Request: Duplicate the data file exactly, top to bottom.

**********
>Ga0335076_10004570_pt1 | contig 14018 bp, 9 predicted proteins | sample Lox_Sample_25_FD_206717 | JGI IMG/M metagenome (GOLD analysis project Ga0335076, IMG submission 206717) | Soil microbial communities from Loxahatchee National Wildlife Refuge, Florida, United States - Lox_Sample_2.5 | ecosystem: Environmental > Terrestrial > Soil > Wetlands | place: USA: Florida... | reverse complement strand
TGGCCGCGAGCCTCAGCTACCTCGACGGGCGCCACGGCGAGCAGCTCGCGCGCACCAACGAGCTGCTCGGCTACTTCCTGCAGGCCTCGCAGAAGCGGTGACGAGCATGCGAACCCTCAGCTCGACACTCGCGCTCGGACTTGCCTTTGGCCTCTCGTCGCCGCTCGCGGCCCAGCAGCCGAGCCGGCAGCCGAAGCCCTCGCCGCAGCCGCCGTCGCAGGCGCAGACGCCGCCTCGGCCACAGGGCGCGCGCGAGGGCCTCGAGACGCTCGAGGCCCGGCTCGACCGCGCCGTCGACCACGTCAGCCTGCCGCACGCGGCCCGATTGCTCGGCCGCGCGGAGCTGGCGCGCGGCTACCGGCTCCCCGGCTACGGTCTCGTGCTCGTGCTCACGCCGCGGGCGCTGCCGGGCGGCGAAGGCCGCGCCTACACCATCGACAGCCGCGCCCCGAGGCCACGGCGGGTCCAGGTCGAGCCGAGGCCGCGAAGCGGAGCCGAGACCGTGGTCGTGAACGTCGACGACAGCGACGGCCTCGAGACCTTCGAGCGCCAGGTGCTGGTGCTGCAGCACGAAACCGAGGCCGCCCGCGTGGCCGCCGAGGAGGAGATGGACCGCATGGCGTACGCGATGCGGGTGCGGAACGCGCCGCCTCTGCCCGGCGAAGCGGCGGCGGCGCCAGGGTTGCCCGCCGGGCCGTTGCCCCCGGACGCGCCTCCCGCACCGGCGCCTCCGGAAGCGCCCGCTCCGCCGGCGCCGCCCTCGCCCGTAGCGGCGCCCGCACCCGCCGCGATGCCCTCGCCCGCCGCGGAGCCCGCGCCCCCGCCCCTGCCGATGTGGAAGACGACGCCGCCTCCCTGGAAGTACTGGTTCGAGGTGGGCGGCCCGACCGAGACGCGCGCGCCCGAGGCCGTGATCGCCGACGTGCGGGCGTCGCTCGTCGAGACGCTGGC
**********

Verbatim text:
>Ga0335076_10004570_pt1 | contig 14018 bp, 9 predicted proteins | sample Lox_Sample_25_FD_206717 | JGI IMG/M metagenome (GOLD analysis project Ga0335076, IMG submission 206717) | Soil microbial communities from Loxahatchee National Wildlife Refuge, Florida, United States - Lox_Sample_2.5 | ecosystem: Environmental > Terrestrial > Soil > Wetlands | place: USA: Florida... | reverse complement strand
TGGCCGCGAGCCTCAGCTACCTCGACGGGCGCCACGGCGAGCAGCTCGCGCGCACCAACGAGCTGCTCGGCTACTTCCTGCAGGCCTCGCAGAAGCGGTGACGAGCATGCGAACCCTCAGCTCGACACTCGCGCTCGGACTTGCCTTTGGCCTCTCGTCGCCGCTCGCGGCCCAGCAGCCGAGCCGGCAGCCGAAGCCCTCGCCGCAGCCGCCGTCGCAGGCGCAGACGCCGCCTCGGCCACAGGGCGCGCGCGAGGGCCTCGAGACGCTCGAGGCCCGGCTCGACCGCGCCGTCGACCACGTCAGCCTGCCGCACGCGGCCCGATTGCTCGGCCGCGCGGAGCTGGCGCGCGGCTACCGGCTCCCCGGCTACGGTCTCGTGCTCGTGCTCACGCCGCGGGCGCTGCCGGGCGGCGAAGGCCGCGCCTACACCATCGACAGCCGCGCCCCGAGGCCACGGCGGGTCCAGGTCGAGCCGAGGCCGCGAAGCGGAGCCGAGACCGTGGTCGTGAACGTCGACGACAGCGACGGCCTCGAGACCTTCGAGCGCCAGGTGCTGGTGCTGCAGCACGAAACCGAGGCCGCCCGCGTGGCCGCCGAGGAGGAGATGGACCGCATGGCGTACGCGATGCGGGTGCGGAACGCGCCGCCTCTGCCCGGCGAAGCGGCGGCGGCGCCAGGGTTGCCCGCCGGGCCGTTGCCCCCGGACGCGCCTCCCGCACCGGCGCCTCCGGAAGCGCCCGCTCCGCCGGCGCCGCCCTCGCCCGTAGCGGCGCCCGCACCCGCCGCGATGCCCTCGCCCGCCGCGGAGCCCGCGCCCCCGCCCCTGCCGATGTGGAAGACGACGCCGCCTCCCTGGAAGTACTGGTTCGAGGTGGGCGGCCCGACCGAGACGCGCGCGCCCGAGGCCGTGATCGCCGACGTGCGGGCGTCGCTCGTCGAGACGCTGGC